Cell type-specific biogenesis of novel vesicles containing viral products in human cytomegalovirus infection

Samina Momtaz, Belen Molina, Luwanika Mlera, Felicia Goodrum, Jean M. Wilson

Research output: Contribution to journalArticlepeer-review

12 Scopus citations


Human cytomegalovirus (HCMV), while highly restricted for the human species, infects a diverse array of cell types in the host. Patterns of infection are dictated by the cell type infected, but cell type-specific factors and how they impact tropism for specific cell types is poorly understood. Previous studies in primary endothelial cells showed that HCMV infection induces large multivesicular-like bodies (MVBs) that incorporate viral products, including dense bodies (DBs) and virions. Here, we define the nature of these large vesicles using a recombinant virus where UL32, encoding the pp150 tegument protein, is fused in frame with green fluorescent protein (GFP, TB40/E-UL32-GFP). In fibroblasts, UL32-GFP-positive vesicles were marked with classical markers of MVBs, including CD63 and lysobisphosphatidic acid (LBPA), both classical MVB markers, as well as clathrin and LAMP1. Unexpectedly, UL32-GFP-positive vesicles in primary human microvascular endothelial cells (HMVECs) were not labeled by CD63, and LBPA was completely lost from infected cells. We defined these UL32-positive vesicles in endothelial cells using markers for the cis-Golgi (GM130), the lysosome (LAMP1), and for autophagy (LC3B). These findings suggest that UL32-GFP-containing MVBs in fibroblasts are derived from the canonical endocytic pathway and take over the classical exosomal release pathway. In contrast, UL32-GFP-containing MVBs in HMVECs are derived from the early biosynthetic pathway and exploit a less-well-characterized early Golgi-LAMP1-associated noncanonical secretory autophagy pathway. These results reveal striking cell type-specific membrane trafficking differences in host pathways that are exploited by HCMV, which may reflect distinct pathways for virus egress. IMPORTANCE Human cytomegalovirus (HCMV) is a herpesvirus that, like all herpesvirus, establishes a lifelong infection. HCMV remains a significant cause of morbidity and mortality in immunocompromised individuals and HCMV seropositivity is associated with age-related pathology. HCMV infects many cells in the human host and the biology underlying the different patterns of infection in different cell types is poorly understood. Endothelial cells are an important target of infection that contribute to hematogenous spread of the virus to tissues. Here, we define striking differences in the biogenesis of large vesicles that incorporate virions in fibroblasts and endothelial cells. In fibroblasts, HCMV is incorporated into canonical MVBs derived from an endocytic pathway, whereas HCMV matures through vesicles derived from the biosynthetic pathway in endothelial cells. This work defines basic biological differences between these cell types that may impact how progeny virus is trafficked out of infected cells.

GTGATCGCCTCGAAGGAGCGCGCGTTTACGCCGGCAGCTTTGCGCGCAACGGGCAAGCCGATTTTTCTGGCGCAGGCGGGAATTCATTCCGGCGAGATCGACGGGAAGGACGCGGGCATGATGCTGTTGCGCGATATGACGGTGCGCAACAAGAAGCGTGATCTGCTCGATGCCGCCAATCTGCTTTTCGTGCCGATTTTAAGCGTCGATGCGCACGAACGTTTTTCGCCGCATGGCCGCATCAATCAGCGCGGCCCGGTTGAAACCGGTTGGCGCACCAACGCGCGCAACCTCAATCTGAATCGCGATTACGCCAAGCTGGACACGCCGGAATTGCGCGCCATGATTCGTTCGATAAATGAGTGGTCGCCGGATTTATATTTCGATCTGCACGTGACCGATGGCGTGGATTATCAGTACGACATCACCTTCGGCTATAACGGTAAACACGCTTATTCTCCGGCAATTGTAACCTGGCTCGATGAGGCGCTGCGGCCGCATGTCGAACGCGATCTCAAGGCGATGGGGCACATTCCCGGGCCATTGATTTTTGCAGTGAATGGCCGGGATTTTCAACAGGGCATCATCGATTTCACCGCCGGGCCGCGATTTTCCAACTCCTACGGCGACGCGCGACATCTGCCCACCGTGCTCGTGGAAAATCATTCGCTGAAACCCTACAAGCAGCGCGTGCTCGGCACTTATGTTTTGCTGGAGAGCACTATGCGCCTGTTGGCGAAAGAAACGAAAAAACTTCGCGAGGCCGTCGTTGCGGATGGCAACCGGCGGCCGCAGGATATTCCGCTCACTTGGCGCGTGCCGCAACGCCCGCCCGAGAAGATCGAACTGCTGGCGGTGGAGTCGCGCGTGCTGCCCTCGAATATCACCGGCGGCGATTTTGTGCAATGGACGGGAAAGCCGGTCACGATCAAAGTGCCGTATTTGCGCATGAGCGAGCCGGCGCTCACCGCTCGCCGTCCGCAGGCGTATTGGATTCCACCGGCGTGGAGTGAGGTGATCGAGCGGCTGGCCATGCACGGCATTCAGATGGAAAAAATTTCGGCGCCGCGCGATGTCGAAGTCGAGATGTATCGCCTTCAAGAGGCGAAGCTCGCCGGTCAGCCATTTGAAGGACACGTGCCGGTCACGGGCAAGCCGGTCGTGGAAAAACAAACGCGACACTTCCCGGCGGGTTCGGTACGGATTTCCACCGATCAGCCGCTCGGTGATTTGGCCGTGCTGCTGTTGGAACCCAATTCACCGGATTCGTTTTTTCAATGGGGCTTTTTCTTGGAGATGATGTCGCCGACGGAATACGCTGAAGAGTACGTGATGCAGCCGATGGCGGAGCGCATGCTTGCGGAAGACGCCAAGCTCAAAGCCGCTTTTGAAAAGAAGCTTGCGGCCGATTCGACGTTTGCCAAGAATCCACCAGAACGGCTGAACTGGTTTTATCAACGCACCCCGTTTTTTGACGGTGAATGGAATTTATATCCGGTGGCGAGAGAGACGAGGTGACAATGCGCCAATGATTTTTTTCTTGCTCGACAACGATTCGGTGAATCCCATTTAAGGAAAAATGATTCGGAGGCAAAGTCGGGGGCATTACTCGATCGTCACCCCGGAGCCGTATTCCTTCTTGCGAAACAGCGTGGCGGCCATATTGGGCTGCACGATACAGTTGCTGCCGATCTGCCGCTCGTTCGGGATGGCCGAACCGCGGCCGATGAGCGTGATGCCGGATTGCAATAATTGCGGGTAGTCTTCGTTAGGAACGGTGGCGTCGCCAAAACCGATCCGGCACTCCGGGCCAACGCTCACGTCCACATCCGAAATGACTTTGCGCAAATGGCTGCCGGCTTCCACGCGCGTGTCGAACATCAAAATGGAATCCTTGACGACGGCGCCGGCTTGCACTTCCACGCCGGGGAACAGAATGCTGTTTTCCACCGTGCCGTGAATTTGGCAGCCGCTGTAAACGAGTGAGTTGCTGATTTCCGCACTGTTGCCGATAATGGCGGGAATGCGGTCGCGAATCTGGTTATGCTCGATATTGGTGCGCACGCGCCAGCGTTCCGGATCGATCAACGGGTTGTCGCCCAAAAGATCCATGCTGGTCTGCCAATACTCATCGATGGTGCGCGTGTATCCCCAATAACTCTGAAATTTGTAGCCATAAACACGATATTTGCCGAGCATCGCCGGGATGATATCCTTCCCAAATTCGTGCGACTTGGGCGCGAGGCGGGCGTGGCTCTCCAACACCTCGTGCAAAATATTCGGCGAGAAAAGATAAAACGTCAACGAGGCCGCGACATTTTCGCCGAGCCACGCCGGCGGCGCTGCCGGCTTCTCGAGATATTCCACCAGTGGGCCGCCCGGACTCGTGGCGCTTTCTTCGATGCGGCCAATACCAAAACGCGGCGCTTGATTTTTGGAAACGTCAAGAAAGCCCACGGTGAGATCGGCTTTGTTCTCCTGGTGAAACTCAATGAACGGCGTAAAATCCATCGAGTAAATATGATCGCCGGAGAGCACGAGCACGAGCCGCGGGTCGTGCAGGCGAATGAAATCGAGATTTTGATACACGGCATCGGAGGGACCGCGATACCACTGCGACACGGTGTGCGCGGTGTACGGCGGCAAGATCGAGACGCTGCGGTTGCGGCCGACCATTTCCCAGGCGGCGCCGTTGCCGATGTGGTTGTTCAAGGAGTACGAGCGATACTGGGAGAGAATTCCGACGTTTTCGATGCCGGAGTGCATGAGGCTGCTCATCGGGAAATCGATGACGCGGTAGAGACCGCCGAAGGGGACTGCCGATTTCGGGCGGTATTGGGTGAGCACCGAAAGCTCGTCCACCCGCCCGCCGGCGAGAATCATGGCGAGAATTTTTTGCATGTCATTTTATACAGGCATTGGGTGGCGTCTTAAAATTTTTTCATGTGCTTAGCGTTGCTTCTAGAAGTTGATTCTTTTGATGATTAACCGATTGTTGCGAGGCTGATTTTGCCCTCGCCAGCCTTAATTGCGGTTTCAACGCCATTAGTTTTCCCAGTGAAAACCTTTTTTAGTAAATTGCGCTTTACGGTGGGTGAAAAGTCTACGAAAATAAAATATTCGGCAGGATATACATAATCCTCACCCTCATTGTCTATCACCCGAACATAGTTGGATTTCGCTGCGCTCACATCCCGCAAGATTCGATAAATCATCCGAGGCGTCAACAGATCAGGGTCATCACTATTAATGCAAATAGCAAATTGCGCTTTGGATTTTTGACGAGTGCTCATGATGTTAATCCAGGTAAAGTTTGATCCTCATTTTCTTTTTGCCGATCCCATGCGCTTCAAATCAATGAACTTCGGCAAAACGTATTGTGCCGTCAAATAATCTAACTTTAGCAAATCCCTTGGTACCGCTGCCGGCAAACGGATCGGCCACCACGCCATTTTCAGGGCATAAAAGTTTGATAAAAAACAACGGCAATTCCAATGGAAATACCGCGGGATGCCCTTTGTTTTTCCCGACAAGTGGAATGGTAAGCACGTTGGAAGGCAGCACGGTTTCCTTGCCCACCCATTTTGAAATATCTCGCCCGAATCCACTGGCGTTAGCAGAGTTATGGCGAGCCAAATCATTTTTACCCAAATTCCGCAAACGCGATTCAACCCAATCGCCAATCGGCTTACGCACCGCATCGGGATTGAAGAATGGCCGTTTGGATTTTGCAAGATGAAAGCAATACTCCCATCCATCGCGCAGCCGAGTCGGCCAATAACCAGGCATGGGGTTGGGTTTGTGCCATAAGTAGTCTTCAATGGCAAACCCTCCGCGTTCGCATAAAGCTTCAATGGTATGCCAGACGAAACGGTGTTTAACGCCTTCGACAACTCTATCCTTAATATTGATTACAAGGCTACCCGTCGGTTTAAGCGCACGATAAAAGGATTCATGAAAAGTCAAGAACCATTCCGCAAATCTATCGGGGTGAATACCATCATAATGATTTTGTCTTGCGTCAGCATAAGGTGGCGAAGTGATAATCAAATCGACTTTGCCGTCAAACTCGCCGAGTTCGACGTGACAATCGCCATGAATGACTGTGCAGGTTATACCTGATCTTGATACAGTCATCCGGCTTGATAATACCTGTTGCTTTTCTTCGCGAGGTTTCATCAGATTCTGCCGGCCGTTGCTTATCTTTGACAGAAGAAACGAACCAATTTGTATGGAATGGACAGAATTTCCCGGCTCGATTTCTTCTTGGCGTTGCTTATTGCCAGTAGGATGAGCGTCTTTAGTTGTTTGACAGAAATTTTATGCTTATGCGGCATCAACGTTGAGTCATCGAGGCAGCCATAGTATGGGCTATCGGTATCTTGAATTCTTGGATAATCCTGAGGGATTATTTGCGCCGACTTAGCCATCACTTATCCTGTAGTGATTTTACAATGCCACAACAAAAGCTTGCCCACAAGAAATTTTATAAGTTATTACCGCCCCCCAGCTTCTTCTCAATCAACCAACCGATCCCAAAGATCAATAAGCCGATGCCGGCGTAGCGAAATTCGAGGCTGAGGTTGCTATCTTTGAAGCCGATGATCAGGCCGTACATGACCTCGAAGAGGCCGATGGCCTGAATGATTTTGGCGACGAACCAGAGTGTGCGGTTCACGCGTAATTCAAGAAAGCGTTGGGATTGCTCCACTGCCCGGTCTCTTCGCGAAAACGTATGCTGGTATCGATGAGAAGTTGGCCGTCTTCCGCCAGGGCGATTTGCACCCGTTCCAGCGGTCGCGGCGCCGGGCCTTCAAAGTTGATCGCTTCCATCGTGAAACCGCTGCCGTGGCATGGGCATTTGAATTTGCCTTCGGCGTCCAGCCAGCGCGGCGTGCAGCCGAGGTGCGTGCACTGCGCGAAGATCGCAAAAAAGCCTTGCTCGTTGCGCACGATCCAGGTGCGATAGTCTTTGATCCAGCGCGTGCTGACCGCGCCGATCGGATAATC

Original languageEnglish (US)
Article numbere02358
JournalJournal of virology
Issue number11
StatePublished - Jun 2021


  • Cytomegalovirus
  • Endothelial cells
  • Herpesviruses
  • Multivesicular body
  • Secretory autophagy
  • Vesicular trafficking

ASJC Scopus subject areas

  • Microbiology
  • Immunology
  • Insect Science
  • Virology


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